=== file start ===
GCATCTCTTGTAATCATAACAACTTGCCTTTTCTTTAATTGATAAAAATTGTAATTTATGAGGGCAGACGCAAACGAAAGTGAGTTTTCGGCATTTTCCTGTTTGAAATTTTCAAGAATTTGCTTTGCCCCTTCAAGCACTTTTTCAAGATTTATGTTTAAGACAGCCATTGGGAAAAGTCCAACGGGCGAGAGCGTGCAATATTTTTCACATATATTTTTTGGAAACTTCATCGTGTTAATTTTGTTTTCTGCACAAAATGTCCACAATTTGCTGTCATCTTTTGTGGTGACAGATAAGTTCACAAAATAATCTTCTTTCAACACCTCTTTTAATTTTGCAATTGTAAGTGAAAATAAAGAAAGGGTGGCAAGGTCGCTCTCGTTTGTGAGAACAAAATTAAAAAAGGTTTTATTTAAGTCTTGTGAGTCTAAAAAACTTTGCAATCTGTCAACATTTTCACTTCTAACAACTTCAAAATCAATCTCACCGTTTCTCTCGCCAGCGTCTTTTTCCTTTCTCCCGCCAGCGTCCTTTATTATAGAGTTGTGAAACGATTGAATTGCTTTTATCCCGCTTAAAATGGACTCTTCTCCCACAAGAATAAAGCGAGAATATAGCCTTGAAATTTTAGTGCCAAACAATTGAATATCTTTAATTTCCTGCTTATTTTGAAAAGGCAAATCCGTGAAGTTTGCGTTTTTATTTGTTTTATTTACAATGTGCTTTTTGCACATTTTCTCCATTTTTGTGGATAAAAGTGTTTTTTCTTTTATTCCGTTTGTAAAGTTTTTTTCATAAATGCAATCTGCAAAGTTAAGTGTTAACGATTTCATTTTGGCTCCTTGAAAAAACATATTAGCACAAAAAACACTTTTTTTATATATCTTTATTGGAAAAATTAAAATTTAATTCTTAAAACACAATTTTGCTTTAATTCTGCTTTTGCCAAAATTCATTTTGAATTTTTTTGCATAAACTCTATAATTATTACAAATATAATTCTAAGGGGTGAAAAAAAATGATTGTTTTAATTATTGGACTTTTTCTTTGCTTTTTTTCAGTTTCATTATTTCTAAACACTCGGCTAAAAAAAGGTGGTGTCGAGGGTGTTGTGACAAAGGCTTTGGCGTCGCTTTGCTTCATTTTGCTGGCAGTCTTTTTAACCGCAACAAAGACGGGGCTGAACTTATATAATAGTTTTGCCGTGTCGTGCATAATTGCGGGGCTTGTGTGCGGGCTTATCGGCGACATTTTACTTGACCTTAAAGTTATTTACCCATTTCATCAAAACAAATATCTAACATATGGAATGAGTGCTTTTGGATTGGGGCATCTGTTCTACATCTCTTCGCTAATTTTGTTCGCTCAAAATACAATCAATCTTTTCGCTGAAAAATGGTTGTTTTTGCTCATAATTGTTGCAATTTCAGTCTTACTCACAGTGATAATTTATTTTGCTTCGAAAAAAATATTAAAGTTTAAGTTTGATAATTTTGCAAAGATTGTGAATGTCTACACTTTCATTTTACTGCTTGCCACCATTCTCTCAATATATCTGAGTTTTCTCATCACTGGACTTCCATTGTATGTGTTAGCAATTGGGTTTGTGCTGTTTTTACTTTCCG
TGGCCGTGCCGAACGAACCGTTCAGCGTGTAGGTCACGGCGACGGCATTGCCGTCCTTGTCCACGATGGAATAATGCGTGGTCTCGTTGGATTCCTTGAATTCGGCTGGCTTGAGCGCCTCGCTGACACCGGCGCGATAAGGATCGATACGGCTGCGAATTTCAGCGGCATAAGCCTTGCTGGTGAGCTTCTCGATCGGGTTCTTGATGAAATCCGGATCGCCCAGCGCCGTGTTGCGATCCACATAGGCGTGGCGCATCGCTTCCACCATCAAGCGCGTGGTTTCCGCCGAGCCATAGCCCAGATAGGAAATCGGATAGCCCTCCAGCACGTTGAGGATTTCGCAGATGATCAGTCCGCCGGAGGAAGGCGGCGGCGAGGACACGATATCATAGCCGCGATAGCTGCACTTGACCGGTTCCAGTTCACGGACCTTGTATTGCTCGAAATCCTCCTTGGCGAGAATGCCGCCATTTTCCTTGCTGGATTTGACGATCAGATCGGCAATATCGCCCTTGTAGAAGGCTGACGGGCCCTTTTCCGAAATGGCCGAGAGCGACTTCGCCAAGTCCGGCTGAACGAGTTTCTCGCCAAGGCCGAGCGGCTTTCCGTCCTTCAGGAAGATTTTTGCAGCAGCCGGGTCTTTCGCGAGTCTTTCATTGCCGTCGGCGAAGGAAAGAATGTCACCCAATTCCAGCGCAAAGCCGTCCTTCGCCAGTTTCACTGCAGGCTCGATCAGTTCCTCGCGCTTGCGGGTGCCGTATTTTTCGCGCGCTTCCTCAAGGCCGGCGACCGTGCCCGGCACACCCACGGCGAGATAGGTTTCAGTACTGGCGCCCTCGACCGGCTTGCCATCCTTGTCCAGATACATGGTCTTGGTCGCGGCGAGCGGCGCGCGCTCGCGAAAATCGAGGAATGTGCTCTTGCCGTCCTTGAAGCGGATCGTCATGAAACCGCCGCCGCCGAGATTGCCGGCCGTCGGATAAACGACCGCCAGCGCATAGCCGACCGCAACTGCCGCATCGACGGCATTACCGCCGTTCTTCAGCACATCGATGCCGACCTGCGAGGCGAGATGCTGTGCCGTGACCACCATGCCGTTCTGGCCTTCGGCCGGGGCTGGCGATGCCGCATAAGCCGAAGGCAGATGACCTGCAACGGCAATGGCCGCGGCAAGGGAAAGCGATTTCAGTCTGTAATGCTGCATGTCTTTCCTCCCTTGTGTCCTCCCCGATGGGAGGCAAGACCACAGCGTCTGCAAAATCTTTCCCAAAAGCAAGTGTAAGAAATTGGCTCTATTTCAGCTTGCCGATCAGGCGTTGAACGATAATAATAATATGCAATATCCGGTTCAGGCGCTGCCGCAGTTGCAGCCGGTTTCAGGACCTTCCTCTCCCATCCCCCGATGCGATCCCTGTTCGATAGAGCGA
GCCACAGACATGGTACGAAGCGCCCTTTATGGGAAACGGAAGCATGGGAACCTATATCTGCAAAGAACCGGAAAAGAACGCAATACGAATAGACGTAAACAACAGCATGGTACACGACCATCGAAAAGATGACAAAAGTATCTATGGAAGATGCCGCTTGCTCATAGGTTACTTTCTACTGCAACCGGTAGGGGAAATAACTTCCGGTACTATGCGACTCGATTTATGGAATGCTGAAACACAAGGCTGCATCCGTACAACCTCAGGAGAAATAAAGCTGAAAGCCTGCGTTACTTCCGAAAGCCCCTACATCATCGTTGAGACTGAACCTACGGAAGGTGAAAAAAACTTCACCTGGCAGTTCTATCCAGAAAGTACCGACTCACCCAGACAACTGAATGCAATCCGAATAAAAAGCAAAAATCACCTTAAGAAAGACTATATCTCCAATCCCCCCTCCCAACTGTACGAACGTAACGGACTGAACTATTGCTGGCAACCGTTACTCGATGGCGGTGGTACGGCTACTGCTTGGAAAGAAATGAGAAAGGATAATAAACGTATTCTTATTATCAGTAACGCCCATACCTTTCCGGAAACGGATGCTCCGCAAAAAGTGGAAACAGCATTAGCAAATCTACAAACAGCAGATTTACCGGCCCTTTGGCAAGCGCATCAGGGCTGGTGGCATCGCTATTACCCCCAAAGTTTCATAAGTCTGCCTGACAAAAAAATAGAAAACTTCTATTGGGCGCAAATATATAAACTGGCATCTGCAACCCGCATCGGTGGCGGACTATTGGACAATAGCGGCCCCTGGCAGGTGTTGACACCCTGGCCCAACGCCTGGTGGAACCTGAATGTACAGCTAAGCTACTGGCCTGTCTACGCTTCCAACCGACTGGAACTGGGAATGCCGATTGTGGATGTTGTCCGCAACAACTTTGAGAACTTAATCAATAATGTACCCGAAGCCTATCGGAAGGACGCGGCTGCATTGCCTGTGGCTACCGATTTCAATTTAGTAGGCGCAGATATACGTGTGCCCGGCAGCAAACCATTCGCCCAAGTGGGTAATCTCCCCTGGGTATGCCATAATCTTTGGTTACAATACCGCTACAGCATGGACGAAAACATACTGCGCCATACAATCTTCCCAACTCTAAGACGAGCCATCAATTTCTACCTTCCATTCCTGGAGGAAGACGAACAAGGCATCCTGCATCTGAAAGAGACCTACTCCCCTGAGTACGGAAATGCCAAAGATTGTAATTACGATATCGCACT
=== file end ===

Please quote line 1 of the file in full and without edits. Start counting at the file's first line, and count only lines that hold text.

GCATCTCTTGTAATCATAACAACTTGCCTTTTCTTTAATTGATAAAAATTGTAATTTATGAGGGCAGACGCAAACGAAAGTGAGTTTTCGGCATTTTCCTGTTTGAAATTTTCAAGAATTTGCTTTGCCCCTTCAAGCACTTTTTCAAGATTTATGTTTAAGACAGCCATTGGGAAAAGTCCAACGGGCGAGAGCGTGCAATATTTTTCACATATATTTTTTGGAAACTTCATCGTGTTAATTTTGTTTTCTGCACAAAATGTCCACAATTTGCTGTCATCTTTTGTGGTGACAGATAAGTTCACAAAATAATCTTCTTTCAACACCTCTTTTAATTTTGCAATTGTAAGTGAAAATAAAGAAAGGGTGGCAAGGTCGCTCTCGTTTGTGAGAACAAAATTAAAAAAGGTTTTATTTAAGTCTTGTGAGTCTAAAAAACTTTGCAATCTGTCAACATTTTCACTTCTAACAACTTCAAAATCAATCTCACCGTTTCTCTCGCCAGCGTCTTTTTCCTTTCTCCCGCCAGCGTCCTTTATTATAGAGTTGTGAAACGATTGAATTGCTTTTATCCCGCTTAAAATGGACTCTTCTCCCACAAGAATAAAGCGAGAATATAGCCTTGAAATTTTAGTGCCAAACAATTGAATATCTTTAATTTCCTGCTTATTTTGAAAAGGCAAATCCGTGAAGTTTGCGTTTTTATTTGTTTTATTTACAATGTGCTTTTTGCACATTTTCTCCATTTTTGTGGATAAAAGTGTTTTTTCTTTTATTCCGTTTGTAAAGTTTTTTTCATAAATGCAATCTGCAAAGTTAAGTGTTAACGATTTCATTTTGGCTCCTTGAAAAAACATATTAGCACAAAAAACACTTTTTTTATATATCTTTATTGGAAAAATTAAAATTTAATTCTTAAAACACAATTTTGCTTTAATTCTGCTTTTGCCAAAATTCATTTTGAATTTTTTTGCATAAACTCTATAATTATTACAAATATAATTCTAAGGGGTGAAAAAAAATGATTGTTTTAATTATTGGACTTTTTCTTTGCTTTTTTTCAGTTTCATTATTTCTAAACACTCGGCTAAAAAAAGGTGGTGTCGAGGGTGTTGTGACAAAGGCTTTGGCGTCGCTTTGCTTCATTTTGCTGGCAGTCTTTTTAACCGCAACAAAGACGGGGCTGAACTTATATAATAGTTTTGCCGTGTCGTGCATAATTGCGGGGCTTGTGTGCGGGCTTATCGGCGACATTTTACTTGACCTTAAAGTTATTTACCCATTTCATCAAAACAAATATCTAACATATGGAATGAGTGCTTTTGGATTGGGGCATCTGTTCTACATCTCTTCGCTAATTTTGTTCGCTCAAAATACAATCAATCTTTTCGCTGAAAAATGGTTGTTTTTGCTCATAATTGTTGCAATTTCAGTCTTACTCACAGTGATAATTTATTTTGCTTCGAAAAAAATATTAAAGTTTAAGTTTGATAATTTTGCAAAGATTGTGAATGTCTACACTTTCATTTTACTGCTTGCCACCATTCTCTCAATATATCTGAGTTTTCTCATCACTGGACTTCCATTGTATGTGTTAGCAATTGGGTTTGTGCTGTTTTTACTTTCCG